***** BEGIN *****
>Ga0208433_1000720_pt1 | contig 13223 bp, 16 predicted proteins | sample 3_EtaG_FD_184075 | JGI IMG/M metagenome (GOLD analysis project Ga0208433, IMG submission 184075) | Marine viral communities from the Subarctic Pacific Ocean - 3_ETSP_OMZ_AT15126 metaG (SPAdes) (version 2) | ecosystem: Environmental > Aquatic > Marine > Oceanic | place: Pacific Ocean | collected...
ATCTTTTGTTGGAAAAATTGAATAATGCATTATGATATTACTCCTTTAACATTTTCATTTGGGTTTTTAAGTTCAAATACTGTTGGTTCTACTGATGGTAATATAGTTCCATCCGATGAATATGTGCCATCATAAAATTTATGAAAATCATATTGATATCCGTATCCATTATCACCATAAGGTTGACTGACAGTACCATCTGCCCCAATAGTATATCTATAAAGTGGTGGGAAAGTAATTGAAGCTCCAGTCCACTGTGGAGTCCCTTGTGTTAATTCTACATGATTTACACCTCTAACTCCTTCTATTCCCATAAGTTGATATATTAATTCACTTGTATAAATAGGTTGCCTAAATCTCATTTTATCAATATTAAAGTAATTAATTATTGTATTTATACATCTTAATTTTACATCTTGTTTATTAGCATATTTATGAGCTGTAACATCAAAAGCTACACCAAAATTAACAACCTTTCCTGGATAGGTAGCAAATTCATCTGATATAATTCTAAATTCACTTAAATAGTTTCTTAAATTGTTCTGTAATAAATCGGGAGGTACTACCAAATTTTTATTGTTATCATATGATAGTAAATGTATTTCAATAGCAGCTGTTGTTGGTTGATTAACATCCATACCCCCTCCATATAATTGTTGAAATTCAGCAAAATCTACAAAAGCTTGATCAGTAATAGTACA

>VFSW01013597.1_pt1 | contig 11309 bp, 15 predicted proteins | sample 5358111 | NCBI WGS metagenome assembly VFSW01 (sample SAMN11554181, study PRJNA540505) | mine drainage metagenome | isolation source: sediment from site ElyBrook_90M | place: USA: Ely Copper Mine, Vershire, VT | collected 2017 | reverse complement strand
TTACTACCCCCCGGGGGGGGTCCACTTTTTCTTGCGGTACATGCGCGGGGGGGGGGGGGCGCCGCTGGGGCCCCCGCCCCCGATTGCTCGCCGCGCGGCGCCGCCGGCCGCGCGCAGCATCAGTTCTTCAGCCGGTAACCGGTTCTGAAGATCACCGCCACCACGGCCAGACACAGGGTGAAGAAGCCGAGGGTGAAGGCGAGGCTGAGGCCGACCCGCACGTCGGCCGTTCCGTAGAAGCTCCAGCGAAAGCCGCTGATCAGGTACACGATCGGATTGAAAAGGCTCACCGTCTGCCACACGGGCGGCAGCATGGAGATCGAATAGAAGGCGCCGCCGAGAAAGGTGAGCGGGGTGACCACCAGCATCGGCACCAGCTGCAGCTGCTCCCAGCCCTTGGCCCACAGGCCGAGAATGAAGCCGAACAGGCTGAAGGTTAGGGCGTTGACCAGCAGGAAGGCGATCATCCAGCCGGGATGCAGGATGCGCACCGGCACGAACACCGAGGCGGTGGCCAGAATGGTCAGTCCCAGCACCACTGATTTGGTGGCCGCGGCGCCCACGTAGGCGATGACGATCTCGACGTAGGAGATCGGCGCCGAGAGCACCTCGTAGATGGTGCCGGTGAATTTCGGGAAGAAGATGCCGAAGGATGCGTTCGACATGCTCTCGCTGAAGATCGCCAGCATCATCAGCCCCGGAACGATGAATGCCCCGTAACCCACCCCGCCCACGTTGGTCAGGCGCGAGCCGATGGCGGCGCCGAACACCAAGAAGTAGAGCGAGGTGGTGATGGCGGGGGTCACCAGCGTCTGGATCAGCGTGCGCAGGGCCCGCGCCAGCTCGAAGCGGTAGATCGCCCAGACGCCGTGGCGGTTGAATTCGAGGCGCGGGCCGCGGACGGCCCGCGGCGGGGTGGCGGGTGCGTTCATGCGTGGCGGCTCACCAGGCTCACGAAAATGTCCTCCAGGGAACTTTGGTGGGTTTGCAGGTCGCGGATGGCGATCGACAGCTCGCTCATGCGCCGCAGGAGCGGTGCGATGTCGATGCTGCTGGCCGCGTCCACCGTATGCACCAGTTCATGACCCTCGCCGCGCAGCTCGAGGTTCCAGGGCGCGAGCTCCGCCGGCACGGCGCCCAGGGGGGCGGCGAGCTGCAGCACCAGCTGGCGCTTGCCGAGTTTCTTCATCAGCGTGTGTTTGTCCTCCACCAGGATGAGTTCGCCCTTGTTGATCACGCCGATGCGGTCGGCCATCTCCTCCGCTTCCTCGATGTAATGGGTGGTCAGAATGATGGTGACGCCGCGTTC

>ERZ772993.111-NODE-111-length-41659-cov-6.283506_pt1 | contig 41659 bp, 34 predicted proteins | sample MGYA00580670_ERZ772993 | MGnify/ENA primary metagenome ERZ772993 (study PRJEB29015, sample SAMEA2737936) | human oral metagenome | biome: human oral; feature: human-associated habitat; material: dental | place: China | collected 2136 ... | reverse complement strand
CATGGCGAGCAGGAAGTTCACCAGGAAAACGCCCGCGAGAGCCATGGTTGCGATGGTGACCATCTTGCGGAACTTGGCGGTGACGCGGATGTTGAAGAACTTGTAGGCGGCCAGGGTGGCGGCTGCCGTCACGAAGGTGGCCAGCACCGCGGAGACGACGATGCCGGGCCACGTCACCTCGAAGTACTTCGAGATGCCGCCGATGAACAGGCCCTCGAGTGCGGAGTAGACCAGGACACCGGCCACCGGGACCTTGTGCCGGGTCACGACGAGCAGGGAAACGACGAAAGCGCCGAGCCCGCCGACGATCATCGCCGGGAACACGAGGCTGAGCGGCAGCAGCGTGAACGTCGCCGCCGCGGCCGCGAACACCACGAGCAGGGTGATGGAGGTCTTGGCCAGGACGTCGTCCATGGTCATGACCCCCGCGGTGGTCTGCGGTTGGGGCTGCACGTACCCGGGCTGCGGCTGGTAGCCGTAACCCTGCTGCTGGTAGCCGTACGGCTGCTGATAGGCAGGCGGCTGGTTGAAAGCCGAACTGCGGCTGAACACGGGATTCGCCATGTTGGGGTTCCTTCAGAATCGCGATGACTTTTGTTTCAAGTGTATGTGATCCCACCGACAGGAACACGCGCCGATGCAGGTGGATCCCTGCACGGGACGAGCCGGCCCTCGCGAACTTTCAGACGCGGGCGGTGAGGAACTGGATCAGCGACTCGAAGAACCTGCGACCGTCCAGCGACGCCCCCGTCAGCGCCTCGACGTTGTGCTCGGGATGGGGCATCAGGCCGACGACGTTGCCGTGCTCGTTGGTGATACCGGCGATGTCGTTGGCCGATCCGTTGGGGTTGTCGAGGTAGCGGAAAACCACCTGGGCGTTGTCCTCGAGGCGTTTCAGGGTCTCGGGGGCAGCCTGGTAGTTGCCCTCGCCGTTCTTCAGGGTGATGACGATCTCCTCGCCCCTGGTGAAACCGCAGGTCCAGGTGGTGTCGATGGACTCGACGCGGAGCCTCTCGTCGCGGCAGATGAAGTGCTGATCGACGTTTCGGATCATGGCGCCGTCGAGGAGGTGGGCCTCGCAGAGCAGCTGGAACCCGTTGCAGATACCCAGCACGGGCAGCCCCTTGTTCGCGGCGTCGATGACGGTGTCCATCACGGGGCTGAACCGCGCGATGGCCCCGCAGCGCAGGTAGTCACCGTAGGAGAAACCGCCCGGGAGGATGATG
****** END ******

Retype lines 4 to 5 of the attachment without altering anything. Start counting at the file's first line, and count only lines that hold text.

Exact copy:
TTACTACCCCCCGGGGGGGGTCCACTTTTTCTTGCGGTACATGCGCGGGGGGGGGGGGGCGCCGCTGGGGCCCCCGCCCCCGATTGCTCGCCGCGCGGCGCCGCCGGCCGCGCGCAGCATCAGTTCTTCAGCCGGTAACCGGTTCTGAAGATCACCGCCACCACGGCCAGACACAGGGTGAAGAAGCCGAGGGTGAAGGCGAGGCTGAGGCCGACCCGCACGTCGGCCGTTCCGTAGAAGCTCCAGCGAAAGCCGCTGATCAGGTACACGATCGGATTGAAAAGGCTCACCGTCTGCCACACGGGCGGCAGCATGGAGATCGAATAGAAGGCGCCGCCGAGAAAGGTGAGCGGGGTGACCACCAGCATCGGCACCAGCTGCAGCTGCTCCCAGCCCTTGGCCCACAGGCCGAGAATGAAGCCGAACAGGCTGAAGGTTAGGGCGTTGACCAGCAGGAAGGCGATCATCCAGCCGGGATGCAGGATGCGCACCGGCACGAACACCGAGGCGGTGGCCAGAATGGTCAGTCCCAGCACCACTGATTTGGTGGCCGCGGCGCCCACGTAGGCGATGACGATCTCGACGTAGGAGATCGGCGCCGAGAGCACCTCGTAGATGGTGCCGGTGAATTTCGGGAAGAAGATGCCGAAGGATGCGTTCGACATGCTCTCGCTGAAGATCGCCAGCATCATCAGCCCCGGAACGATGAATGCCCCGTAACCCACCCCGCCCACGTTGGTCAGGCGCGAGCCGATGGCGGCGCCGAACACCAAGAAGTAGAGCGAGGTGGTGATGGCGGGGGTCACCAGCGTCTGGATCAGCGTGCGCAGGGCCCGCGCCAGCTCGAAGCGGTAGATCGCCCAGACGCCGTGGCGGTTGAATTCGAGGCGCGGGCCGCGGACGGCCCGCGGCGGGGTGGCGGGTGCGTTCATGCGTGGCGGCTCACCAGGCTCACGAAAATGTCCTCCAGGGAACTTTGGTGGGTTTGCAGGTCGCGGATGGCGATCGACAGCTCGCTCATGCGCCGCAGGAGCGGTGCGATGTCGATGCTGCTGGCCGCGTCCACCGTATGCACCAGTTCATGACCCTCGCCGCGCAGCTCGAGGTTCCAGGGCGCGAGCTCCGCCGGCACGGCGCCCAGGGGGGCGGCGAGCTGCAGCACCAGCTGGCGCTTGCCGAGTTTCTTCATCAGCGTGTGTTTGTCCTCCACCAGGATGAGTTCGCCCTTGTTGATCACGCCGATGCGGTCGGCCATCTCCTCCGCTTCCTCGATGTAATGGGTGGTCAGAATGATGGTGACGCCGCGTTC

>ERZ772993.111-NODE-111-length-41659-cov-6.283506_pt1 | contig 41659 bp, 34 predicted proteins | sample MGYA00580670_ERZ772993 | MGnify/ENA primary metagenome ERZ772993 (study PRJEB29015, sample SAMEA2737936) | human oral metagenome | biome: human oral; feature: human-associated habitat; material: dental | place: China | collected 2136 ... | reverse complement strand